Laurence Cornet: How did the Zoom Festival start and evolve over the years?

Michel Tremblay: The festival was born in 2010, inspired by many magazines that were showing the work of great photographers. Visa pour l’Image was an inspiration as I am passionate about photographers traveling the world to show it.

© Dominic Bracco III. Merchants in San Pedro Sula, Mexico, go about their business while a body lies in the middle of the street. Dead bodies sit for hours before the coroner has time to pick them up.

Michel Tremblay: We started with 8 to 10 exhibitions to establish the credibility of the festival. We had enthusiastic responses so, we slowly increased the number of exhibitions and started to travel to see other festivals.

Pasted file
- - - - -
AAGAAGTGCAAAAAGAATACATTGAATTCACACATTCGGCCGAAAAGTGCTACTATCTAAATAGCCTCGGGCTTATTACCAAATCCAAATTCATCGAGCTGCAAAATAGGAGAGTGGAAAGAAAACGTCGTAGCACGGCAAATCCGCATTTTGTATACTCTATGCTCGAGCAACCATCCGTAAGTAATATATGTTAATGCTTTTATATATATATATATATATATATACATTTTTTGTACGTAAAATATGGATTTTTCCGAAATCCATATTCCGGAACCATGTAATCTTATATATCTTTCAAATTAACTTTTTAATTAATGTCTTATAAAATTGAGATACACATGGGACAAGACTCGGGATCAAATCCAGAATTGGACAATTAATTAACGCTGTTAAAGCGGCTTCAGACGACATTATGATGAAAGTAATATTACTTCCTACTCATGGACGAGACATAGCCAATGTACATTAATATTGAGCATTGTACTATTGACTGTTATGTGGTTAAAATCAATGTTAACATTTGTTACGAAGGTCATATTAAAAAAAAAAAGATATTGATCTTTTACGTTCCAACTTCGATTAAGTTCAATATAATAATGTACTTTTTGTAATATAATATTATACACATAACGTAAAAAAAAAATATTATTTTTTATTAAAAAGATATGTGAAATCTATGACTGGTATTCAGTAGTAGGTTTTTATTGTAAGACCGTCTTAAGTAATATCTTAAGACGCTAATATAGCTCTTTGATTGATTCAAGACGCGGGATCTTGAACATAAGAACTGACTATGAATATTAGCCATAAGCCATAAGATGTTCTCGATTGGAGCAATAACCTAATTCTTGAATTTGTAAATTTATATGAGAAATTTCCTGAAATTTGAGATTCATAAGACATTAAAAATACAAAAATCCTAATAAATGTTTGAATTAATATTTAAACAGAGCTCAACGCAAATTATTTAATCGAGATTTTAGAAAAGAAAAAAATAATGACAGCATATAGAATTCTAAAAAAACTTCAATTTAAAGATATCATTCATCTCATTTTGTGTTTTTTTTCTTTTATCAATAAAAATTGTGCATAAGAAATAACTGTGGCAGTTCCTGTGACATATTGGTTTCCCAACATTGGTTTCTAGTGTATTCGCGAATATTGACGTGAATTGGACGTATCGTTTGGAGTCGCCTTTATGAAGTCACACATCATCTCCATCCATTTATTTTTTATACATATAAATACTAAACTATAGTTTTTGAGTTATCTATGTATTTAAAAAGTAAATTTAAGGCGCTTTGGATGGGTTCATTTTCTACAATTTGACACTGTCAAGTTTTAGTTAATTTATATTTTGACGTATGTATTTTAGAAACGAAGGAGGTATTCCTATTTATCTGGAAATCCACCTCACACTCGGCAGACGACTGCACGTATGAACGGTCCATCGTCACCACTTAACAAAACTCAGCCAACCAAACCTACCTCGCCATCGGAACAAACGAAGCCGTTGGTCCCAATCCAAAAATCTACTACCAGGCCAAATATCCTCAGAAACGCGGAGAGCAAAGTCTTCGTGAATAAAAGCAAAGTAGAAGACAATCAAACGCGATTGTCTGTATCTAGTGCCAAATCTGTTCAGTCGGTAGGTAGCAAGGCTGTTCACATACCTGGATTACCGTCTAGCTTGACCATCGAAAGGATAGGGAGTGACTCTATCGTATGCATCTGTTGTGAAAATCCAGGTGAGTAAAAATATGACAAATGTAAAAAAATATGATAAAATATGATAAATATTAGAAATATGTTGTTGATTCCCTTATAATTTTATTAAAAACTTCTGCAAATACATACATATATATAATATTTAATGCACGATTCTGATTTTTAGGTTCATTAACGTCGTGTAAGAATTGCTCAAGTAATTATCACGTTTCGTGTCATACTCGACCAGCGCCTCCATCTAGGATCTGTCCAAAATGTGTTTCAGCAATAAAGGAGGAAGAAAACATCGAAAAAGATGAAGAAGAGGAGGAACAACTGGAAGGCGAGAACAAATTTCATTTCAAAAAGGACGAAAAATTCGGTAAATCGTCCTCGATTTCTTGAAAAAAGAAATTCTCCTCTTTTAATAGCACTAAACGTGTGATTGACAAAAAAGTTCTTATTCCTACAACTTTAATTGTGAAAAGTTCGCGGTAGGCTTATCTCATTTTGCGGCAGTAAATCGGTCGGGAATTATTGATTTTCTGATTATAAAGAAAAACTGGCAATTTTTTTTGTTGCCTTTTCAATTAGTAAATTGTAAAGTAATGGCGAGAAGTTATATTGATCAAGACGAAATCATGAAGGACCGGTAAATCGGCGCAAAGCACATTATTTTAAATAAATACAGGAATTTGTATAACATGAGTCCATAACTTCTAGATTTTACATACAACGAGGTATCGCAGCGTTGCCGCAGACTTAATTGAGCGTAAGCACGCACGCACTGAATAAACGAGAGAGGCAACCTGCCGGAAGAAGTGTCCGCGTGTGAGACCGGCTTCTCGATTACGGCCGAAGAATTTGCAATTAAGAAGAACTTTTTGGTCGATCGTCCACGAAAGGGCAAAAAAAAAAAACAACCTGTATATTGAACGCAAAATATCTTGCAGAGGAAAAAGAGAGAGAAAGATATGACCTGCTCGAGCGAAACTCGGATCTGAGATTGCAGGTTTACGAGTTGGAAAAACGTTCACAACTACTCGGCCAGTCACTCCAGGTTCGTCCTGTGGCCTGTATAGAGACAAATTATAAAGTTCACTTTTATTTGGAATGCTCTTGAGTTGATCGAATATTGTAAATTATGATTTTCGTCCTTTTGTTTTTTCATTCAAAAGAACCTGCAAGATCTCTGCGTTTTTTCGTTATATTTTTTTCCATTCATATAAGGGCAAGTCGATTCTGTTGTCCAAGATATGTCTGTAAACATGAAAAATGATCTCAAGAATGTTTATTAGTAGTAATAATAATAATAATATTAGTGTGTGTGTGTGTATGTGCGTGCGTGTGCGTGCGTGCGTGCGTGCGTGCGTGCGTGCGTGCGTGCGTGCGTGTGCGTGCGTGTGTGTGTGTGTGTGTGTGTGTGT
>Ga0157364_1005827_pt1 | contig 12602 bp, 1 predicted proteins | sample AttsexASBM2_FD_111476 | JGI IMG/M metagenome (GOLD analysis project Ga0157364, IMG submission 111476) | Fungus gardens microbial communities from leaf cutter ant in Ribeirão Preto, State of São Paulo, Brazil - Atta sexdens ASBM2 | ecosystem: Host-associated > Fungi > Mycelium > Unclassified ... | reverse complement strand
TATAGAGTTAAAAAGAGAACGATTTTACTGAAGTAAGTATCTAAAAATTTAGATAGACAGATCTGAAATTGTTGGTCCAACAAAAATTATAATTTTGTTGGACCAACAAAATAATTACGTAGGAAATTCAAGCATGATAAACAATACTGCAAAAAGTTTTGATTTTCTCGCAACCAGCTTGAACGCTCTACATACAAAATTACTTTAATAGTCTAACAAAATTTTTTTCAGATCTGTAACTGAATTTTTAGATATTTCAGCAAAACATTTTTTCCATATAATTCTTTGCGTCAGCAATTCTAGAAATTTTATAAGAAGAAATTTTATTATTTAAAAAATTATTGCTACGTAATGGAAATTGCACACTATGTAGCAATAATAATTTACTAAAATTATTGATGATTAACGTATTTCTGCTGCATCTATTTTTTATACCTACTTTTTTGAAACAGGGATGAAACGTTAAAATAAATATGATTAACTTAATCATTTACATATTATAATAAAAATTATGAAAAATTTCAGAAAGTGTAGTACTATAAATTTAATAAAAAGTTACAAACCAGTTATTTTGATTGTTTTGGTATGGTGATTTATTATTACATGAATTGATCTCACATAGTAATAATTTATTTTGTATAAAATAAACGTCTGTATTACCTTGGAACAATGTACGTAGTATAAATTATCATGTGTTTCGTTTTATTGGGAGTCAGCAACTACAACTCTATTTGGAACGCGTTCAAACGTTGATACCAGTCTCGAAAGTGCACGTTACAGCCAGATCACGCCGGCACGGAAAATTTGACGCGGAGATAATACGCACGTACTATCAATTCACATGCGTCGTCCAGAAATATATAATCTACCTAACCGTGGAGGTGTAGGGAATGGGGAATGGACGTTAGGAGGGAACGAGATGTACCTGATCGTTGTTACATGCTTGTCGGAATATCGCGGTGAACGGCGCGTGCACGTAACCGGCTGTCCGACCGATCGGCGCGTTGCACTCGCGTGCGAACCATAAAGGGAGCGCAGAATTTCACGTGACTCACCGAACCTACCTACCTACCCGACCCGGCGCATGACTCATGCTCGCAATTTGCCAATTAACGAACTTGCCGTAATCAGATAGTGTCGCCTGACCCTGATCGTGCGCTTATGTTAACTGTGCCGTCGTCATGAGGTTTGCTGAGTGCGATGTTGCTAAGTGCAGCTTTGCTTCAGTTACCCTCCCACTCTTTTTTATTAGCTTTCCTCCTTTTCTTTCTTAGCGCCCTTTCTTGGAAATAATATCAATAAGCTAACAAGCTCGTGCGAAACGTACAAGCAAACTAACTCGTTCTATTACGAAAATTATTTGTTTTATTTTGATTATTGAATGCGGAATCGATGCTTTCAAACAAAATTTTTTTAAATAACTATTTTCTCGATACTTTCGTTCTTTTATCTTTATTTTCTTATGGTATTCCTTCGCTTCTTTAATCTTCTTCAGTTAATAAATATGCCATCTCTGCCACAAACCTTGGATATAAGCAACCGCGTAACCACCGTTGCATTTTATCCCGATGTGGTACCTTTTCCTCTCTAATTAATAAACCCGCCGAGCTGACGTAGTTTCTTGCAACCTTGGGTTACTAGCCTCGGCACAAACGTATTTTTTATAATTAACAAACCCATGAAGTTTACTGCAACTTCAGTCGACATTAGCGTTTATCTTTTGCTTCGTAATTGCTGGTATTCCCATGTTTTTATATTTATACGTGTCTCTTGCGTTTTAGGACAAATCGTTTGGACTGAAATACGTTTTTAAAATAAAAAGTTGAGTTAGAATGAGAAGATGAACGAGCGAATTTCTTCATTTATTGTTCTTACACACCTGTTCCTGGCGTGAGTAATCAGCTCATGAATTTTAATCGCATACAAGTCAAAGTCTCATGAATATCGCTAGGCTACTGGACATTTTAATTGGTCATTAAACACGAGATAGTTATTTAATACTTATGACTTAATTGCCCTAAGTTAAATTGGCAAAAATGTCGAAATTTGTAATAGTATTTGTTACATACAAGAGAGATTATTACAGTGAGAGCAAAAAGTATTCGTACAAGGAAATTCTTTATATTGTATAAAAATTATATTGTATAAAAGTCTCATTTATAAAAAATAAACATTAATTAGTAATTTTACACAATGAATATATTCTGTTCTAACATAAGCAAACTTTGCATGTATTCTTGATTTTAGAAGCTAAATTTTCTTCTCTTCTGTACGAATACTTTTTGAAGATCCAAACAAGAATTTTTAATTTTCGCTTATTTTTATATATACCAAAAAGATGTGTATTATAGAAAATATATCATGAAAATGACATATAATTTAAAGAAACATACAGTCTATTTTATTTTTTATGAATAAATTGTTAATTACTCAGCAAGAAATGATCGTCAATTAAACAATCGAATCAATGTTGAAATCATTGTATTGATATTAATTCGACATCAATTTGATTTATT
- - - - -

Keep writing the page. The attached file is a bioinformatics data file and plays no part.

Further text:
We went to Visa pour l’Image and World Press Photo where photographers Maxime Corneau and Nicolas Lévesque introduced us to people. Networking at these events helped us grow the festival. Laurence Butet-Roch also contributed to increase the aura of the festival. We might only have 16 exhibitions this year, but the quality is really high.

© Leonora Baumann
@DYSTURB. A photo by Catalina Martin Chico showing young women in a luna park in Sana’a, has been wheat-pasted by the #DYSTURB group on a wall outside the Parmentier Metro Station, Paris.

Michel Tremblay: Since the first year, we have had a competition about man within his environment called Human Nature, for which we receive a lot of submissions. Last year, we had a competition in partnership with Reporters Sans Frontieres. The winner, Romain Larendeau, will have an exhibition of his work at the festival this year.

We just launched another competition in partnership with Italian festival Transizioni and French organization, FreeLens, that is called Nouvelles Ecritures and rewards multimedia works.